Abstract 2093: Effect of Metabolic Syndrome on Lipoprotein Subclass Particle Size and Concentration in Postmenopausal Women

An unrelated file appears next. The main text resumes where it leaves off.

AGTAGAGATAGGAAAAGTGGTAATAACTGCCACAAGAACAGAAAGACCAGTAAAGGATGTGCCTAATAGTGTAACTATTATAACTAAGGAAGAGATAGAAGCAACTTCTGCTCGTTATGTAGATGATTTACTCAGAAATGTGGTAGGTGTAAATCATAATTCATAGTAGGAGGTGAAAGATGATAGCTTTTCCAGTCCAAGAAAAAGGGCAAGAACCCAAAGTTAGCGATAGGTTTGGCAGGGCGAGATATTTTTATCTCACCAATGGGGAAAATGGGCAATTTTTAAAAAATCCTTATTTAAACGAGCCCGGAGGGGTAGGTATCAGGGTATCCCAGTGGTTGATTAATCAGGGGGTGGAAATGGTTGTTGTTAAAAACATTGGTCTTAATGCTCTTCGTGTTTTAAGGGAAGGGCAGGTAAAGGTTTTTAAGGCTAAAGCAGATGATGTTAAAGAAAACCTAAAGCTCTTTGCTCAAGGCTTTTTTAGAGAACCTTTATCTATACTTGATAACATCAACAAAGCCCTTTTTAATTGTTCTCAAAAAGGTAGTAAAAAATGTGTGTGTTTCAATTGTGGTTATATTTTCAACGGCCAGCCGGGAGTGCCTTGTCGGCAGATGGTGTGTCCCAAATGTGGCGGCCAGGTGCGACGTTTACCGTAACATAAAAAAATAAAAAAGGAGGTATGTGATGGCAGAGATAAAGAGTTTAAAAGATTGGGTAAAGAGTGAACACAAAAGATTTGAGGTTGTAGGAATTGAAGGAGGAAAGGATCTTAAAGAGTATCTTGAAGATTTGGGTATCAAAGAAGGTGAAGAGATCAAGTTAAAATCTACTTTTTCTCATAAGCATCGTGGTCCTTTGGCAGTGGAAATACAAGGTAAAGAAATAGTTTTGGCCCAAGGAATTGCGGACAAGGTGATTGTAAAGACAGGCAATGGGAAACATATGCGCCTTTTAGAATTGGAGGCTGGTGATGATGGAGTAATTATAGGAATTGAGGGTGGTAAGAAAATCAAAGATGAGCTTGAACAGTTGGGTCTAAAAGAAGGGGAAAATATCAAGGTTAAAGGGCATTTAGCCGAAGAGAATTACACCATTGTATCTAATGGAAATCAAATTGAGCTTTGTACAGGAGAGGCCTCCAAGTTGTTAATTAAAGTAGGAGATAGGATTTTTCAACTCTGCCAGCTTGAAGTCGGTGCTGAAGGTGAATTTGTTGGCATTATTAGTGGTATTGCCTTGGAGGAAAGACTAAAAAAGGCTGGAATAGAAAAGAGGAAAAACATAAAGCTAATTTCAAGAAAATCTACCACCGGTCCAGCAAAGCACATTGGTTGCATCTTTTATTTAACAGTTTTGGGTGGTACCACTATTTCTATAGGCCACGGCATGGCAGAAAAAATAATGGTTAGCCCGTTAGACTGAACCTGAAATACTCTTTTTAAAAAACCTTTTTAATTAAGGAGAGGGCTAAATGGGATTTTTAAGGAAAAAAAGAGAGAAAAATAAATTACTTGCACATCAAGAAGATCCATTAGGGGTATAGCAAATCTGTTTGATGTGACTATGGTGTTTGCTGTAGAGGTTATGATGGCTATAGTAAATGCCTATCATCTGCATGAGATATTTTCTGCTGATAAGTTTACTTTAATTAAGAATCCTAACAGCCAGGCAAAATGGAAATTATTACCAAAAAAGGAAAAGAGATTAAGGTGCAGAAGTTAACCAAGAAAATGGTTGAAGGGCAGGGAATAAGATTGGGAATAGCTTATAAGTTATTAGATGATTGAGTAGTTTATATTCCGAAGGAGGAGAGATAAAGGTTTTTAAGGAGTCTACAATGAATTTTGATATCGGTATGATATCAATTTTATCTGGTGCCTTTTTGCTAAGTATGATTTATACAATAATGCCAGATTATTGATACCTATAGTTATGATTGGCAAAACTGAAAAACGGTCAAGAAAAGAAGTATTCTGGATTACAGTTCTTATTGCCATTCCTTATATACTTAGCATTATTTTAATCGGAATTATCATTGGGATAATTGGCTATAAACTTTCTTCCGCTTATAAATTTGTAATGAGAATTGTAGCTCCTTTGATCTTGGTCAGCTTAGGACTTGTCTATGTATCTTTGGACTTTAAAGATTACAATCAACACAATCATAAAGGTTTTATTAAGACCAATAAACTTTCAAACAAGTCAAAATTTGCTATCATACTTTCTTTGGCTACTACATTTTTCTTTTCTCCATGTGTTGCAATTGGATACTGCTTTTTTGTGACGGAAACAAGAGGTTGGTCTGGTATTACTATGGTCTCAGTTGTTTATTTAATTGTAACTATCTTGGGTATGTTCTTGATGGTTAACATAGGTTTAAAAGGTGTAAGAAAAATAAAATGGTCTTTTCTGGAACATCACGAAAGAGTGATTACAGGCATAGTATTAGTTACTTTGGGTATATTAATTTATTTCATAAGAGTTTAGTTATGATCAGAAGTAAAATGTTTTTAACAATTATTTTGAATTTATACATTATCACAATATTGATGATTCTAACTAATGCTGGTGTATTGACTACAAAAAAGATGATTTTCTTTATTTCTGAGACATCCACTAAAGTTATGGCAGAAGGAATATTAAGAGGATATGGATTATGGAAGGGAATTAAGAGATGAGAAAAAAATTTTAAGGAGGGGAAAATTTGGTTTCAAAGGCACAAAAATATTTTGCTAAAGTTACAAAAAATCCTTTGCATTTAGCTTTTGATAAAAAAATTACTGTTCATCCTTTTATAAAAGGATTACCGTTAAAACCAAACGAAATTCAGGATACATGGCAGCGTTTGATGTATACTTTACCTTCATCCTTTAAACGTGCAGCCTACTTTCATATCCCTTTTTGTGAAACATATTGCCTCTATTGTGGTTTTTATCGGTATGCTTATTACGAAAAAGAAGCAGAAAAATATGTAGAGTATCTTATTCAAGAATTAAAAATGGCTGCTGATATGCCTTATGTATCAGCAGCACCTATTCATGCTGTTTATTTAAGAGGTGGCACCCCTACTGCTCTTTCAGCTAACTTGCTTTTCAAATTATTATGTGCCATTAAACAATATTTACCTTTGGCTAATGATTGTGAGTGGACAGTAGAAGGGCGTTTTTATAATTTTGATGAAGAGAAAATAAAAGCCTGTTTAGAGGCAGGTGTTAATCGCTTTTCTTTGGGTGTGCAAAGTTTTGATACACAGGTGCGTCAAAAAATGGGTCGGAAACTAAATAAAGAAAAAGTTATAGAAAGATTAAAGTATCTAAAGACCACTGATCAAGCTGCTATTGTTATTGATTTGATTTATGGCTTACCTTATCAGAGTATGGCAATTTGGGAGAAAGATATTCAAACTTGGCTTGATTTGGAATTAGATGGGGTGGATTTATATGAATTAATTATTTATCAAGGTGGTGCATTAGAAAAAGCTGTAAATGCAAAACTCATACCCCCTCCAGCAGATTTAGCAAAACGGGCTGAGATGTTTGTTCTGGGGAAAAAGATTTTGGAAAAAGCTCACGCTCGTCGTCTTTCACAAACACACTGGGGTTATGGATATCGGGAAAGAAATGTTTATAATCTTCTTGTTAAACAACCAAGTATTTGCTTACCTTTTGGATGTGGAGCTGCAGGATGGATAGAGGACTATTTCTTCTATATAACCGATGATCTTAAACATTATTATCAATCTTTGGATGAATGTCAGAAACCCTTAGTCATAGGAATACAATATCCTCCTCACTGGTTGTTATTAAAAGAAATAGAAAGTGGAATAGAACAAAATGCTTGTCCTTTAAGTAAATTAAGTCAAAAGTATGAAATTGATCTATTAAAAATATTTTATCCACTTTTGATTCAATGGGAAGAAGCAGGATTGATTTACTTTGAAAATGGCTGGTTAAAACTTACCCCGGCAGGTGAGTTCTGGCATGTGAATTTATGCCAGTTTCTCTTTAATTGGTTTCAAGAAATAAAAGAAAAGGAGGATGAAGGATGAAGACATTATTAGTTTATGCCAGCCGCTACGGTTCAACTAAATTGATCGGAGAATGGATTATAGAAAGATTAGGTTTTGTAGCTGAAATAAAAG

Metabolic syndrome is associated with dyslipidemia and increased cardiovascular risk. The extent to which metabolic syndrome is associated with alterations in lipoprotein subclasses in postmenopausal women has not been rigorously studied. Therefore, the aim of this study was to evaluate differences in lipoprotein subclasses in women with metabolic syndrome (MS) and those without MS among 216 healthy postmenopausal women (104 African-American and 112 White) who were participating in a randomized controlled trial of dietary soy. Data on the components of MS, lipoproteins, and lipoprotein subclasses were collected at baseline using standardized approaches. Lipoprotein subclasses were determined by nuclear magnetic resonance spectroscopy. MS was defined according to the criteria of the NCEP-ATP III clinical guidelines. Women were on average 57 years of age and 10 years postmenopausal. MS was present in 19% of the women (22% of AA women and 15 % of W women; p=0.19). As expected, compared to women without MS, women with MS had lower levels of high-density lipoprotein cholesterol (HDL) (62 ± 13 vs. 47 ± 7 mg/dL; p< 0.001) and higher levels triglycerides (102 ± 39 vs. 157 ± 65 mg/dL; p< 0.001) without significant differences in total cholesterol (224 ± 26 vs. 217 ± 24 mg/dL; p=0.09) or low-density lipoprotein (LDL) cholesterol (141 ± 23 vs. 138 ± 18 mg/dL; p=0.28). However, there were significant differences in major lipoprotein subclass measures. Compared to women without MS, women with MS had smaller mean LDL size (21.31 ± 0.54 vs. 20.60 ± 0.67 nm; p< 0.0001), higher LDL particle concentration (1352 ± 243 vs. 1569 ± 343 nmol/L; p=0.0004), and smaller mean HDL size (9.21 ± 0.39 vs. 8.83 ± 0.24 nm; p<0.0001), factors associated with higher risk for CVD. These significant differences persisted in multiple regression analyses adjusting for age, BMI, and race. Conventional lipid panels using only LDL cholesterol to assess the need for LDL-lowering therapy may not provide critical information needed for comprehensive assessment of the changes in LDL particle size and number in postmenopausal women with MS. Future research should explore whether lipoprotein subclass parameters can be used to manage risk more effectively in postmenopausal women with MS.